Chicago, Illinois / United States of America
Navigating constraints and pushing limits is an architect’s responsibility; knowing when to stop designing is usually the challenge. After five years of successful collaboration between architect and client, this living room cabinet became the pivot for a reversal of roles.
As a key element of a complete apartment redesign, the proposed media center was a rational box, finished to match the rest of the new cabinetry. With shop drawings approved and materials ordered, the architect had put down his pencil. Then came the client’s email: “We have to talk – it’s absolutely overwhelming the room...”
After a feeble (and arrogant) attempt to convince them they were wrong, the architect recognized inspiration in the criticism. Reinvigorated, the cabinet was redesigned to cantilever, allowing the floor, ceiling and light to flow uninterrupted to the gallery beyond.
On the living room side, pocketing doors hide media components and DVD storage, while art objects are displayed behind glass doors on the gallery side. Indirect lighting is concealed on top of the cabinetry to serve both spaces.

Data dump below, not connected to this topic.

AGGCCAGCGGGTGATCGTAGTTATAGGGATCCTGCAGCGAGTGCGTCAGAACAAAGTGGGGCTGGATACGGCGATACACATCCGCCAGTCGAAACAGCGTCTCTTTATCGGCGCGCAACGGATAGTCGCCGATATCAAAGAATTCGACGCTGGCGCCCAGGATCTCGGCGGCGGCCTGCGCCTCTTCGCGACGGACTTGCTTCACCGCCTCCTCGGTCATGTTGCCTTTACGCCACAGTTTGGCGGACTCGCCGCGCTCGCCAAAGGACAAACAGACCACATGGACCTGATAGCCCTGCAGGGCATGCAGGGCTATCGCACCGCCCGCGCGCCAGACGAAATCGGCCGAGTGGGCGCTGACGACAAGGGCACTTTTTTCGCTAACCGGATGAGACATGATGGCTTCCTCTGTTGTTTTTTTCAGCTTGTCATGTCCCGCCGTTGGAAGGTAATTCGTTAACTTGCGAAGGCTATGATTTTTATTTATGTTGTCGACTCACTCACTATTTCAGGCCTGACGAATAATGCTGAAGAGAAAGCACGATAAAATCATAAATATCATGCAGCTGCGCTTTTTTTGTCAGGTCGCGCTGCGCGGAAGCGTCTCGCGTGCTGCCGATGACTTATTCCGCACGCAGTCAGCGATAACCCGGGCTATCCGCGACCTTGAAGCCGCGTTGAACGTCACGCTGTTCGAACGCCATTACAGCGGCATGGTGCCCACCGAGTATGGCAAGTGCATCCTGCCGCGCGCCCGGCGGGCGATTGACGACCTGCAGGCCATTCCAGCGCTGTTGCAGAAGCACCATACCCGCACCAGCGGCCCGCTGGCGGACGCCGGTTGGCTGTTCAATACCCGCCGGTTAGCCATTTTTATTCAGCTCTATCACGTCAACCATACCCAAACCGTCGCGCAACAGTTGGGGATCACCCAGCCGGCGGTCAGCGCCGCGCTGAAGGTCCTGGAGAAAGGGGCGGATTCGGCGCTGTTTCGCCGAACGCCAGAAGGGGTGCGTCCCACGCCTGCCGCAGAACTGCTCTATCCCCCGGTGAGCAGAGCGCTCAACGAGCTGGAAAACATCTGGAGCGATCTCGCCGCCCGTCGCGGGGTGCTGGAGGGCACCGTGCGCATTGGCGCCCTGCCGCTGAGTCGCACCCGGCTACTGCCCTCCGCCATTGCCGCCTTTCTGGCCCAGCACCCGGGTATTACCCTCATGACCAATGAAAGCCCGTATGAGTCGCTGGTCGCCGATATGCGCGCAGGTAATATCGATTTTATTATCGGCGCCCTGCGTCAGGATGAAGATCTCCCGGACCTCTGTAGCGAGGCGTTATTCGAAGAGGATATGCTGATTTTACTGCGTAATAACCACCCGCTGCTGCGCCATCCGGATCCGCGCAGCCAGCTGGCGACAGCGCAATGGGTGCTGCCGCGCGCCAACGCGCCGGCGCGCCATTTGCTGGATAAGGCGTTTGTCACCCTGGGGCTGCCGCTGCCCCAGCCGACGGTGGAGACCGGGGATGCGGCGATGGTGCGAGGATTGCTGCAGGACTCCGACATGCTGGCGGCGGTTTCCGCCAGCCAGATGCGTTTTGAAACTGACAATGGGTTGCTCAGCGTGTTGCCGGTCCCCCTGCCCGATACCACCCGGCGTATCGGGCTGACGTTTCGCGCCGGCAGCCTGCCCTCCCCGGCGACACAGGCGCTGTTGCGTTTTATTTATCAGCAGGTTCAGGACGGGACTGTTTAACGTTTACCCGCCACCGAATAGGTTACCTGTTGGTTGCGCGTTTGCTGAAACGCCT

Good art may spring from the unbridled creativity of an individual, but good architecture is always the product of constraints and collaboration. In a small project, clients provide both.
Architect of Record
Kuklinski + Rappe Architects
1915 West Division Street
Chicago, Illinois 60622
J Patrick Construcion, Inc
2853 West Leland Avenue
Chicago, Illinois 60625
Senffner & Associates
936 Beach Avenue
La Grange Park, Illinois 60526
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